LISTSERV mailing list manager LISTSERV 16.0

Help for ARSCLIST Archives


ARSCLIST Archives

ARSCLIST Archives


ARSCLIST@LISTSERV.LOC.GOV


View:

Message:

[

First

|

Previous

|

Next

|

Last

]

By Topic:

[

First

|

Previous

|

Next

|

Last

]

By Author:

[

First

|

Previous

|

Next

|

Last

]

Font:

Proportional Font

LISTSERV Archives

LISTSERV Archives

ARSCLIST Home

ARSCLIST Home

ARSCLIST  May 2014

ARSCLIST May 2014

Subject:

Re: Talking Books pre-1952

From:

Matthew Rubery <[log in to unmask]>

Reply-To:

Association for Recorded Sound Discussion List <[log in to unmask]>

Date:

Fri, 30 May 2014 13:14:08 +0100

Content-Type:

text/plain

Parts/Attachments:

Parts/Attachments

text/plain (81 lines)

Thanks for the helpful suggestions. My history of talking books is nearly
finished, and I wanted to make sure I hadn't overlooked any major examples.

While writing this book, I've worked extensively with archives held by
blindness organizations in both the US and UK. Anyone interested is welcome
to view my article "From Shell Shock to Shellac: The Great War, Blindness,
and Britain's Talking Book Library":
http://tcbh.oxfordjournals.org/content/early/2014/05/06/tcbh.hwu017.full?keytype=ref&ijkey=CgHeMMGJYDEqkal

Please feel free to contact me with any further tips.

Best wishes,
Matt


On Thu, May 29, 2014 at 7:47 PM, Roger Kulp <[log in to unmask]>
wrote:

> I hate to say it,but I have seen a lot of Talking Book records over the
> years at thrift stores that looked like standard 78 records.All
> shellac.Don't know what speed they were.Usually these were in plain brown
> sleeves,with blank labels in braille,with no accompanying information.I
> passed on them,and I am sure most people would.Had I known a few of these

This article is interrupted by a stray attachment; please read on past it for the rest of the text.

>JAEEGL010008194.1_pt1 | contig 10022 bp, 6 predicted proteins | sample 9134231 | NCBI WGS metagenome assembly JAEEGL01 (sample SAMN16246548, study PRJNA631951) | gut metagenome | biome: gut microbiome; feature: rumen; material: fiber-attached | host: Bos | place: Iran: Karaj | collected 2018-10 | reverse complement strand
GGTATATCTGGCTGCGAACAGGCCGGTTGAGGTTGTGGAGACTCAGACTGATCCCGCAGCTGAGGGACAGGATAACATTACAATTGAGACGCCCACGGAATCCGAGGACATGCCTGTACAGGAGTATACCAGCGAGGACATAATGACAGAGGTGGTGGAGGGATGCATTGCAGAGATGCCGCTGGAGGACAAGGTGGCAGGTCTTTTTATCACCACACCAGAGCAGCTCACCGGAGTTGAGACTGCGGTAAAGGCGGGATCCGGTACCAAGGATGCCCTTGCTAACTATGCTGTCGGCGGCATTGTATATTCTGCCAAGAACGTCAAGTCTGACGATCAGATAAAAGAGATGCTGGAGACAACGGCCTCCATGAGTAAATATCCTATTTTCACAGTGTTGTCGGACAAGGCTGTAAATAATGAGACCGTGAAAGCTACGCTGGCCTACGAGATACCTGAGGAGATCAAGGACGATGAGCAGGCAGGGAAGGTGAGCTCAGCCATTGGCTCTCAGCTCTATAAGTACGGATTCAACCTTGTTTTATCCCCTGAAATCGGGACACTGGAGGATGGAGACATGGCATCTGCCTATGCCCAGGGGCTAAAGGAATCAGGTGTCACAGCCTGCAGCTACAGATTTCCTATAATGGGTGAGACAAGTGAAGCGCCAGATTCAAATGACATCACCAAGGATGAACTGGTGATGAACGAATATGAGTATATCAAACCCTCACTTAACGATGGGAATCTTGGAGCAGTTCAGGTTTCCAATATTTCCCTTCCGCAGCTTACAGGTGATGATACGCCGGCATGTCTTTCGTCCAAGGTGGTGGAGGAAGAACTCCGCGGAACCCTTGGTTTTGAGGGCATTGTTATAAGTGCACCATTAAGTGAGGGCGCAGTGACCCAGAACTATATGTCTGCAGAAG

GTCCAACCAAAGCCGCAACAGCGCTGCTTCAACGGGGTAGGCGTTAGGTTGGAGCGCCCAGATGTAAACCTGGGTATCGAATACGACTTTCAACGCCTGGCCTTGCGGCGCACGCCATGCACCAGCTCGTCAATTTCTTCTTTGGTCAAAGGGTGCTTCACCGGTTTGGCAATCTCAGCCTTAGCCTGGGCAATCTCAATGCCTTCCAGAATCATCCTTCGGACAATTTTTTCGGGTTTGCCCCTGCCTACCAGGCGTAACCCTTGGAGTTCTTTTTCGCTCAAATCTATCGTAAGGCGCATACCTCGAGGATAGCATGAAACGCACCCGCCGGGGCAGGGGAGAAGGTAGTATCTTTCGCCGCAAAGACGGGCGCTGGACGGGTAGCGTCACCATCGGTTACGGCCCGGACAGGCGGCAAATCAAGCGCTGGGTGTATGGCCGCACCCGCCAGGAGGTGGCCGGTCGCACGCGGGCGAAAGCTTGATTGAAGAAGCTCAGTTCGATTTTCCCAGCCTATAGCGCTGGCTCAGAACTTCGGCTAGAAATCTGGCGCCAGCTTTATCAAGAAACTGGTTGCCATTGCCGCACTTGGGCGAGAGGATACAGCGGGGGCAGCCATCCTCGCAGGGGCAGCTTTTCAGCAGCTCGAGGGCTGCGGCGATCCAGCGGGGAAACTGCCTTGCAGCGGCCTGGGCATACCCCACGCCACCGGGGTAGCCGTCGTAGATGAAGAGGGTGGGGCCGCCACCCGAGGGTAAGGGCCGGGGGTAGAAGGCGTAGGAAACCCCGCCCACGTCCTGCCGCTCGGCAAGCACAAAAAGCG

> might contain material like Orson Welles broadcasts,I would have bought
> them.
>
> Roger
>
> > Date: Thu, 29 May 2014 13:45:41 -0400
> > From: [log in to unmask]
> > Subject: Re: [ARSCLIST] Talking Books pre-1952
> > To: [log in to unmask]
> >
> > Dear Dr. Rubery,
> >
> > Have you consulted THAT ALL MAY READ, a history of the American
> Foundation
> > for the Blind's Talking Book program, which began c1934? It has some
> > inaccuracies but may provide some useful information. The program
> continues
> > under the aegis of the Library of Congress, which I also suggest as a
> > useful source.
> >
> > With best wishes,
> >
> > D. Rooney
> >
> >
> >
> >
> > On Thu, May 29, 2014 at 8:04 AM, Matthew Rubery <
> [log in to unmask]>
> > wrote:
> >
> > > Hello, I’m looking for information about talking book records made
> before
> > > 1952. I’ve done some work with books recorded for blind people, radio
> > > broadcasts of Orson Welles, and Dickens recitations. Any other
> suggestions
> > > would be welcome.
> > >
> > > Thanks,
> > >
> > > Matt
> > >
> > > Dr Matthew Rubery
> > > School of English and Drama
> > > Queen Mary University of London
> > >
> > > Web: http://www.sed.qmul.ac.uk/staff/ruberym.html
> > >
> >
> >
> >
> > --
> > 1006 Langer Way
> > Delray Beach, FL 33483
> > 212.874.9626
>
>

Top of Message | Previous Page | Permalink

Advanced Options


Options

Error during command authentication.

Error - unable to initiate communication with LISTSERV (errno=111). The server is probably not started.

Log In

Log In

Get Password

Get Password


Subscribe or Unsubscribe

Subscribe or Unsubscribe


Archives

ATOM RSS1 RSS2



LISTSERV.LOC.GOV

CataList Email List Search Powered by the LISTSERV Email List Manager